Howard Gardner’s Multiple Intelligences Theory

This simple grid diagram illustrates Howard Gardner’s model of the seven Multiple Intelligences at a glance.

Intelligence Type Capability and Perception

Words and language


Logic and numbers


Music, sound, rhythm


Body movement control


Images and space


Other people’s feelings




S. No. Intelligence Type Description Typical Roles Related tasks, Activities or Tests Preferred Learning Style Clues



Words and language, written and spoken; retention interpretation and explanation of ideas and information via language, understands relationship between communication and meaning

Writers, lawyers, journalists, speakers, trainers, copy-writers, English teachers, poets, editors, linguists, translators, PR consultants, media consultants, TV and radio presenters, voice-over artistes

Write a set of instructions; speak on a subject; edit a written piece or work; write a speech; commentate on an event; apply positive or negative ‘spin’ to a story

Words and languages



Logical thinking, detecting patterns, scientific reasoning and deduction; analyse problems, perform mathematical calculations, understands relationship between cause and effect towards a tangible outcome or result

Scientists, engineers, computer experts, accountants, statisticians, researchers, analysts, traders, bankers, negotiators, deal-makers, trouble-shooters, directors

Perform a mental arithmetic calculation; create a process to measure something difficult; analyse how a machine works; create a process; devise a strategy to achieve an aim; assess the value of a business or a proposition

Numbers and logic



Musical ability, awareness, appreciation and use of sound; recognition of tonal and rhythmic patterns, understands relationship between sound and feeling

Musicians, singers, composers, DJ’s, music producers, piano tuners, acoustic engineers, entertainers, party-planners, environment and noise advisors, voice coaches

Perform a musical piece; sing a song; review a musical work; coach someone to play a musical instrument; specify mood music for telephone systems and receptions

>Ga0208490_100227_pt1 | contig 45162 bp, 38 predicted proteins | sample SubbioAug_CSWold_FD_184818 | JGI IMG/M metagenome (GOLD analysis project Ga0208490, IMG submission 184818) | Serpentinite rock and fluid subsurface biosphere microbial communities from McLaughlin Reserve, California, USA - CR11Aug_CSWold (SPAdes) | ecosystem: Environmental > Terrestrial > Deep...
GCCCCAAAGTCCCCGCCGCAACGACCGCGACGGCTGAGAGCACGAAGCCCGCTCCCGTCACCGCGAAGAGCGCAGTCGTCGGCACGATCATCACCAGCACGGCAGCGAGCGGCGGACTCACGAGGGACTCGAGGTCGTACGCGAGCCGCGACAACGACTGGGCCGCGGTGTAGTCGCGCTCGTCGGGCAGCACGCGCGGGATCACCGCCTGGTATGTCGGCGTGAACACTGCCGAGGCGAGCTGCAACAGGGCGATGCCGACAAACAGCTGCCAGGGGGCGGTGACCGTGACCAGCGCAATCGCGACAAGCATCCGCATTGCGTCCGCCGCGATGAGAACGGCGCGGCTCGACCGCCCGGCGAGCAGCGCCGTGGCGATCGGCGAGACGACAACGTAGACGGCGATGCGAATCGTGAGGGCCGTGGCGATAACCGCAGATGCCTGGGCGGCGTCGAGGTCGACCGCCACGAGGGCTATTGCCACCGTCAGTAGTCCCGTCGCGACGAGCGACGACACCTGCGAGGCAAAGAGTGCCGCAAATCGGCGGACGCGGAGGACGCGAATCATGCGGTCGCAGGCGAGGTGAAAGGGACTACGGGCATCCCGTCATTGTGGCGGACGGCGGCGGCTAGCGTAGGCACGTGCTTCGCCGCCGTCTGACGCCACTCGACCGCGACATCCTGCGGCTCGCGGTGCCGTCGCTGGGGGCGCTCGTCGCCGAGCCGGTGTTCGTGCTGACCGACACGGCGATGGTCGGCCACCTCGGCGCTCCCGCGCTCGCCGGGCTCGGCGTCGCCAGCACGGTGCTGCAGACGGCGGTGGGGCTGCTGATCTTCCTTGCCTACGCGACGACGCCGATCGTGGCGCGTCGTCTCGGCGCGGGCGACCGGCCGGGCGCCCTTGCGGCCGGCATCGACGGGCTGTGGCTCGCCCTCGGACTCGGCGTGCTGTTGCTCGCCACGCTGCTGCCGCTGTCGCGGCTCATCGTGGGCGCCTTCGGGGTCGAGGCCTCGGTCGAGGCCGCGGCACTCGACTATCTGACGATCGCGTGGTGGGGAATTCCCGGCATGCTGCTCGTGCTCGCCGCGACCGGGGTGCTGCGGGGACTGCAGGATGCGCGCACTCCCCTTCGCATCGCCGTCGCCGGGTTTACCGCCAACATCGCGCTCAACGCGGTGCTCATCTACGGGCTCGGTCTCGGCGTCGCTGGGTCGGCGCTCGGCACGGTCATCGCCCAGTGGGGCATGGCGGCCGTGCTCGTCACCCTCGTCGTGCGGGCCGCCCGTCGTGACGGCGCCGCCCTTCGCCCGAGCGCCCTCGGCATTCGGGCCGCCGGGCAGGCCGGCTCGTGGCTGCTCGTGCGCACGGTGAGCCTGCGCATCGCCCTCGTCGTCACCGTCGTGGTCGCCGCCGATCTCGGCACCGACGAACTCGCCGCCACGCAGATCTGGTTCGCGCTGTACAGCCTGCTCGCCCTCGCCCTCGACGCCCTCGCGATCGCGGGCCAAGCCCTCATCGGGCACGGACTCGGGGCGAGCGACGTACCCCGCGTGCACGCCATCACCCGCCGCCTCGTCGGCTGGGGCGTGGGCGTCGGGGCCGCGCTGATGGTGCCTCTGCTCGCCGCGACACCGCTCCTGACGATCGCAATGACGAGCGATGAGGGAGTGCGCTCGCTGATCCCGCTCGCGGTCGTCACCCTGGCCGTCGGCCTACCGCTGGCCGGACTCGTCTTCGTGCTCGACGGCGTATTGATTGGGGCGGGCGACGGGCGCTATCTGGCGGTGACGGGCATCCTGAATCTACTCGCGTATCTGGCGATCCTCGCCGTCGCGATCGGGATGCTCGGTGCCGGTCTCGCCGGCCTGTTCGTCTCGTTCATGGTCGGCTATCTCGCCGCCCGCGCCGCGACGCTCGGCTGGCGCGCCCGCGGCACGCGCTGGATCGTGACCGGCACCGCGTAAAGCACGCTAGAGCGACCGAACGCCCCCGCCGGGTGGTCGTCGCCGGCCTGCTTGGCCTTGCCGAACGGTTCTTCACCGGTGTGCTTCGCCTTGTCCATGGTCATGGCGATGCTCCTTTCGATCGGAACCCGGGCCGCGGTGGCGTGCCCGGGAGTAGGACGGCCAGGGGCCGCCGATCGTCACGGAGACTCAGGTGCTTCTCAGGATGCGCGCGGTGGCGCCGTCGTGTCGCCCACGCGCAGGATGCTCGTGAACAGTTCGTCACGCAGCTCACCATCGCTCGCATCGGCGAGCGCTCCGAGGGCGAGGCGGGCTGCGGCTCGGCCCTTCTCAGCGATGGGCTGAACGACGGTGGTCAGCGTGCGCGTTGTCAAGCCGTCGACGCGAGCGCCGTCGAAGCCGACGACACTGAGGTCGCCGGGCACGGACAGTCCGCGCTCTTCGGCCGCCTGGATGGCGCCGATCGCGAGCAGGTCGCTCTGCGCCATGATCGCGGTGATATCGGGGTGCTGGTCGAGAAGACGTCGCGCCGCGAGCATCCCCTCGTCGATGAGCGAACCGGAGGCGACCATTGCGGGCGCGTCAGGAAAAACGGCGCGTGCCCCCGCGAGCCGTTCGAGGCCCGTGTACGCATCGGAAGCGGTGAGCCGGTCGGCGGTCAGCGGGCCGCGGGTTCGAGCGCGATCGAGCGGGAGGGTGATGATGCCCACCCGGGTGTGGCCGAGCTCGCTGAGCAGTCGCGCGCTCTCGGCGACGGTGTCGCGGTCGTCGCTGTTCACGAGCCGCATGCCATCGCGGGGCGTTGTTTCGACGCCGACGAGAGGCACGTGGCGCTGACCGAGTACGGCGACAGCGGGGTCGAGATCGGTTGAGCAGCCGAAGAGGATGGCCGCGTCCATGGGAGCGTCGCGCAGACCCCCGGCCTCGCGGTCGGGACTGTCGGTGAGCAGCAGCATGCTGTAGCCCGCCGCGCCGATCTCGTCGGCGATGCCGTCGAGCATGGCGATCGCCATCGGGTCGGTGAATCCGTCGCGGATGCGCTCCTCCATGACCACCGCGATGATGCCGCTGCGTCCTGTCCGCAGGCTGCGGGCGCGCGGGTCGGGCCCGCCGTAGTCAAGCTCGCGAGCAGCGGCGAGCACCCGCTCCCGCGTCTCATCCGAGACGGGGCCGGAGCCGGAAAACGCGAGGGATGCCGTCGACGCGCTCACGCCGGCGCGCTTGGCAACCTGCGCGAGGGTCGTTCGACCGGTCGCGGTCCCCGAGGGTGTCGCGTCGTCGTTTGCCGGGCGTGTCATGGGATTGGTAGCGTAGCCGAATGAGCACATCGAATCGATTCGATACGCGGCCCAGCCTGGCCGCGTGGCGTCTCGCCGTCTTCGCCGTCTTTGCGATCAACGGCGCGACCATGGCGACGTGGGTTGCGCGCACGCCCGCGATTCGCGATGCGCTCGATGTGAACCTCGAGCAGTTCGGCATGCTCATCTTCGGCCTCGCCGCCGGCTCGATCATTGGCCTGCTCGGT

Music, sounds, rhythm



Body movement control, manual dexterity, physical agility and balance; eye and body coordination

Dancers, demonstrators, actors, athletes, divers, sports-people, soldiers, fire-fighters, PTI’s, performance artistes; ergonomists, osteopaths, fishermen, drivers, crafts-people; gardeners, chefs, acupuncturists, healers, adventurers

Uggle; demonstrate a sports technique; flip a beer-mat; create a mime to explain something; toss a pancake; fly a kite; coach workplace posture, assess workstation ergonomics,

Physical experience and movement, touch and feel



Visual and spatial perception; interpretation of visual images; pictorial imagination and expression; understands relationship between space and effect

Artists, designers, cartoonists, story-boarders, architects, photographers, sculptors, town-planners, visionaries, inventors, engineers, cosmetics and beauty consultants

Design a costume; interpret a painting; create a room layout; create a corporate logo; design a building; pack a suitcase or the boot of a car

Pictures, shapes, images, 3D space



Perception of other people’s feelings; ability to relate to others; interpretation of behaviour and communications; understands the relationships between people and their situations, including other people

Therapists, HR professionals, mediators, leaders, counsellors, politicians, educators, sales people, clergy, psychologists, teachers, doctors, healers, organisers, carers, advertising professionals, coaches and mentors;(there is clear association between this type of intelligence and what is now termed “Emotional Intelligence” or(EQ)

Interpret moods from facial expressions; demonstrate feelings through body language; affect the feelings of others in a planned way; coach or counsel another person

Human contact, communications, cooperation, teamwork



Self-awareness, personal cognisance, personal cognisance, personal objectivity, the capability to understand oneself, one’s relationship to others and the world, and one’s own need for, and reaction to change

Arguably anyone(see note below) who is self –aware and involved in the process of changing personal thoughts, beliefs and behaviour in relation to their situation, other people, their purpose and aims- in this respect there is a similarity to Maslow’s self-Actualisation level, and again there is clear association between intelligence and what is now termed “Emotional Intelligence” or (EQ)

Consider and decide one’s own aims and personal changes required to achieve them (not necessarily reveal this to others); consider one’s own ‘Johari Window’, and decide options for development; consider and decide one’s own position in the relation to Emotional Intelligence model

Self-reflection, self-discovery